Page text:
Yesterday, the people of Britain, (a small island off the coast of mainland Europe), my home, voted in a referendum to decide whether we should remain part of the European Union. The result was close:
- Leave – 17,410,742 – 51.9%
- Remain – 16,141,241 – 48.1%
I voted In, most of the people I know on social media voted In.
Personally, I hate this outcome, but totally respect the people on both sides of the argument who have articulated their views clearly and dispassionately. It is a shame there are so few of them on either side.
I live in Cambridge, England. Cambridge is the university that Babbage studied at (he read mathematics by the way, not computer science, because Dr Who had not been invented in the 19th Century so there was no time travel). It has a long history of academic and entrepreneurial excellence, it is well educated, minimal unemployment, generally wealthy. On my journey to work from my home, to the office and the station I did not see a single ‘Leave’ poster. There was one outside a house near Addenbrookes, the local hospital, for Leave. In the end, only 73% of voters in Cambridge voted to stay.
It’s too easy to be swayed into thinking your view is ‘correct’ and the consensus because everything you see, read and hear around you is trending towards the same view. I think we all as voters, have surrounded ourselves by people with views that are similar and end up dismissing the views of the people you don’t hear about until someone says something stupid or outrageous.
One of the things that this referendum seems to have ended up being about is the people in power, relied on the backing of the establishment to develop an argument that went along the lines of, ‘All these clever people and organisations say this is the right course of action, trust us’. The simple fact is that this was as much a vote against that emotionally detached, economically reasoned, orthodoxy, preached by the people in power that they knew best for everyone without listening to the real issues that people outside Westminster are faced with.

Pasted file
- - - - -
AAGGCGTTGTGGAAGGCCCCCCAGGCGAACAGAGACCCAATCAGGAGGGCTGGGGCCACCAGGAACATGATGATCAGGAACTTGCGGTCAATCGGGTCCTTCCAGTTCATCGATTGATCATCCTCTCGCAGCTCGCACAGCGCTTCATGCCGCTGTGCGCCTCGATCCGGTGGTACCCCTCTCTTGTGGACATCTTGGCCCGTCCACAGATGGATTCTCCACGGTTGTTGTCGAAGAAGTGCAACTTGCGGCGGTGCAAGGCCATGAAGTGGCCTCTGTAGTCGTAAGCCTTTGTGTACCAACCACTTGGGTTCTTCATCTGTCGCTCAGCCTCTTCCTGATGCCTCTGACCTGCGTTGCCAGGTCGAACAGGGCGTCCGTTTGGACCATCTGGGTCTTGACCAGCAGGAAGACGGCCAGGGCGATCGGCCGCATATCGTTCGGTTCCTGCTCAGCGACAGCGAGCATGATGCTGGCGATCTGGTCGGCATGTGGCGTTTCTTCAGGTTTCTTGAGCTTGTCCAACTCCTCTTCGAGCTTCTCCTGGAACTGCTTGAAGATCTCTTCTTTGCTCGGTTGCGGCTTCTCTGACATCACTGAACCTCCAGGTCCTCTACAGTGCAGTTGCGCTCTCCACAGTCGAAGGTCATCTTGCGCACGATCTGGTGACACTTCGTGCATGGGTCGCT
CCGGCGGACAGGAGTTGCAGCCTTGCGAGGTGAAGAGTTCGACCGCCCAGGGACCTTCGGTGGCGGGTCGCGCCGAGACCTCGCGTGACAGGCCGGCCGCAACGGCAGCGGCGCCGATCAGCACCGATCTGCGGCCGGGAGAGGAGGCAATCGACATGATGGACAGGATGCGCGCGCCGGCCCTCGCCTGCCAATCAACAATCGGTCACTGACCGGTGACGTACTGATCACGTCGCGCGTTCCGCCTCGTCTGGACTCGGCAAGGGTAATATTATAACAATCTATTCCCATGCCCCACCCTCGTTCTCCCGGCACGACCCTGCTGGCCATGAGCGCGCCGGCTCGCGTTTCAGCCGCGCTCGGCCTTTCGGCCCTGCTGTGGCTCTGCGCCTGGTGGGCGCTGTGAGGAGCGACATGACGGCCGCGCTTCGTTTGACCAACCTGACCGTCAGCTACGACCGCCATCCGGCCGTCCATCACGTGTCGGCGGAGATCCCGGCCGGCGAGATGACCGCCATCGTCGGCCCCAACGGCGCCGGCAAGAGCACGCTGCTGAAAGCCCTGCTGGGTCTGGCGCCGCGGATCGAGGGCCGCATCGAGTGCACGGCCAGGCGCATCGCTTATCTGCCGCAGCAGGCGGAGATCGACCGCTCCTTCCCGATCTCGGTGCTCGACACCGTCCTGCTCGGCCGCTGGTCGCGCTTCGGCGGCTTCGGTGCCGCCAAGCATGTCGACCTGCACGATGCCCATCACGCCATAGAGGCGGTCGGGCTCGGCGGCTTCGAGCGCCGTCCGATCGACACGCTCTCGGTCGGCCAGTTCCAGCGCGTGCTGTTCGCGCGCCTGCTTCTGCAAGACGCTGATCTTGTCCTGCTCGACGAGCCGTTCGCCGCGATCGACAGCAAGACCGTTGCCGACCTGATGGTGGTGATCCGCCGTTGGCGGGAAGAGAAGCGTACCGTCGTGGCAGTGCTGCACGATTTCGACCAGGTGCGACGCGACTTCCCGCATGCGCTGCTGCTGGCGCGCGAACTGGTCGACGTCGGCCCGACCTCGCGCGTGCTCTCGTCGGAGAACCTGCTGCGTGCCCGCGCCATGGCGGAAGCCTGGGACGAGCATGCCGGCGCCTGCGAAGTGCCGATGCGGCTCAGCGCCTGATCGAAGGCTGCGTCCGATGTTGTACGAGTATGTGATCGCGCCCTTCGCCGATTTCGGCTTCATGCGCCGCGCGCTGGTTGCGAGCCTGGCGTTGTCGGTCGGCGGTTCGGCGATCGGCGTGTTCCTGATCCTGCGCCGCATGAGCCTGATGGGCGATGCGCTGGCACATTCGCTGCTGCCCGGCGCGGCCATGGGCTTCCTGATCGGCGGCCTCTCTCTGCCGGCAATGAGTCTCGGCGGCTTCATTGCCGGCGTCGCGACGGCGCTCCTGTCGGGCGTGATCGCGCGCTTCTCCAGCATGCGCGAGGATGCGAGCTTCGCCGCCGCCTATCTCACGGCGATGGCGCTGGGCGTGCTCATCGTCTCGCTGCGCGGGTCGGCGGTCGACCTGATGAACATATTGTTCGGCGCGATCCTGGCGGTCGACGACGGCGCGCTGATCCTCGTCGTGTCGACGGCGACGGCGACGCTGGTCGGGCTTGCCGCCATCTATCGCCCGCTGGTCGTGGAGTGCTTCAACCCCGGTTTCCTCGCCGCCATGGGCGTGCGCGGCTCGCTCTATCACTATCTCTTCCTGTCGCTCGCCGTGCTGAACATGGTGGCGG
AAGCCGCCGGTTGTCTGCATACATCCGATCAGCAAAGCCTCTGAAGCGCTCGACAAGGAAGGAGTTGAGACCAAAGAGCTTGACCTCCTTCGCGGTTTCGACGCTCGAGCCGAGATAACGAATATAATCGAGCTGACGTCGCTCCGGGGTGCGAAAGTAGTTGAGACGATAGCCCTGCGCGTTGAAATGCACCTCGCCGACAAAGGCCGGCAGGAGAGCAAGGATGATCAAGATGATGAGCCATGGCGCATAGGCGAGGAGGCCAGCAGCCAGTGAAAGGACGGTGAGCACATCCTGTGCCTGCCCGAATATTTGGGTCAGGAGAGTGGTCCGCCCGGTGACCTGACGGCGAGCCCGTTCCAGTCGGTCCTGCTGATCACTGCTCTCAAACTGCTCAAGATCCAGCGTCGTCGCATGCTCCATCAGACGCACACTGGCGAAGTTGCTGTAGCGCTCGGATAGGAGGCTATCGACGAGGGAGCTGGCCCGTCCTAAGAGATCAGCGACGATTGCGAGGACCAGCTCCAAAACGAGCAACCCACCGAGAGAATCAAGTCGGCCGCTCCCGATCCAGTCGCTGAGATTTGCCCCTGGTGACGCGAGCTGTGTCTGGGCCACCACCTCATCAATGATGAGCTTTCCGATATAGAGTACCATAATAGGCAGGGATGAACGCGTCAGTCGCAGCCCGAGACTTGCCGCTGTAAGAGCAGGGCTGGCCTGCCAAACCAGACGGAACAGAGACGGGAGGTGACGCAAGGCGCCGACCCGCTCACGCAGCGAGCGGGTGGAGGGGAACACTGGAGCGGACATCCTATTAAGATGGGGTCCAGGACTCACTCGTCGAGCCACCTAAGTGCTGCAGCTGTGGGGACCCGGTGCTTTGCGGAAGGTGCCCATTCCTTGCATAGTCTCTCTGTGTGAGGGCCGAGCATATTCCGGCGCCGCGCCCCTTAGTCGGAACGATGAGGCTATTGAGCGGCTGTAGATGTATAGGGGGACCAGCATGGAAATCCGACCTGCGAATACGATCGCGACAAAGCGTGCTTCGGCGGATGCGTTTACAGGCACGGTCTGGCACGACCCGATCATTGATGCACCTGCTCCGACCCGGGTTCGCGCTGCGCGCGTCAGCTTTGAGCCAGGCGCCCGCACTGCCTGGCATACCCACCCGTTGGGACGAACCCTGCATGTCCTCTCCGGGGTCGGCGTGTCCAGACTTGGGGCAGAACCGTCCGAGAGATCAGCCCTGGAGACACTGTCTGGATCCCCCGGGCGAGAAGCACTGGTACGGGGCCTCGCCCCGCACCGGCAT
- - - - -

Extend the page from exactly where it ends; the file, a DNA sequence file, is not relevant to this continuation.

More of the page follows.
The Leave camp ran a very clever campaign that managed to key into the real fears of many people in the population who are less interested in whether the GDP may change by a couple of grand, less interested in what will happen to their pensions – many of them don’t have them and far more worried about competition for jobs, their culture being threatened, being told what to do. In a country where many people feel ignored by the politicians that run their country, a debate that highlights the idea that the real power is held even further from their homes, with politicians and Eurocrats that are unelected, is highly compelling.
A single issue referendum is rarely a good way to encourage rational, reasoned debate about anything and many voters I know on both sides vote for rational/irrational reasons they perceive to be in their own interest. Many of these are not to do with the EU.
I still don’t think it is right for society – in Britain and further afield. I feel incredibly sad today.
I believe it was absurd that we should have had a referendum on this that was called by David Cameron, British Prime Minister, in an effort to get himself and his party elected last year. He was more aware of the feelings and tensions in his own party that he experienced everyday in his own party bubble than the mood of the public. He has now resigned. He shat in his own bed and made what could become a huge strategic mistake in the interests of short term tactics.
My only small hope for a better future is that if, as seems likely, this will prompt other members of the EU to hold their own referenda, that the EU will get its act together and reform some of the things that are bad about it. It does great things. It does terrible things. If, by leaving, it is forced to change, then something good may come out of it. I hope we can be part of it for the greater social good of us all.
WTF?! Why should tech care?
We should all remember that we all live in our own bubbles. Not just political ones, we are increasingly guided by the world we experience for ourselves, not the world that exists in reality. In Silicon Valley, rich technocrats scoff at the backwardness of the rest of the world in the name of efficiency, it is good for everybody!
Travis Kalanick, CEO of Uber, for example:
On meeting with regulators: “Some city-council people are really awesome, but most are uninspired. I meet with them as little as possible.”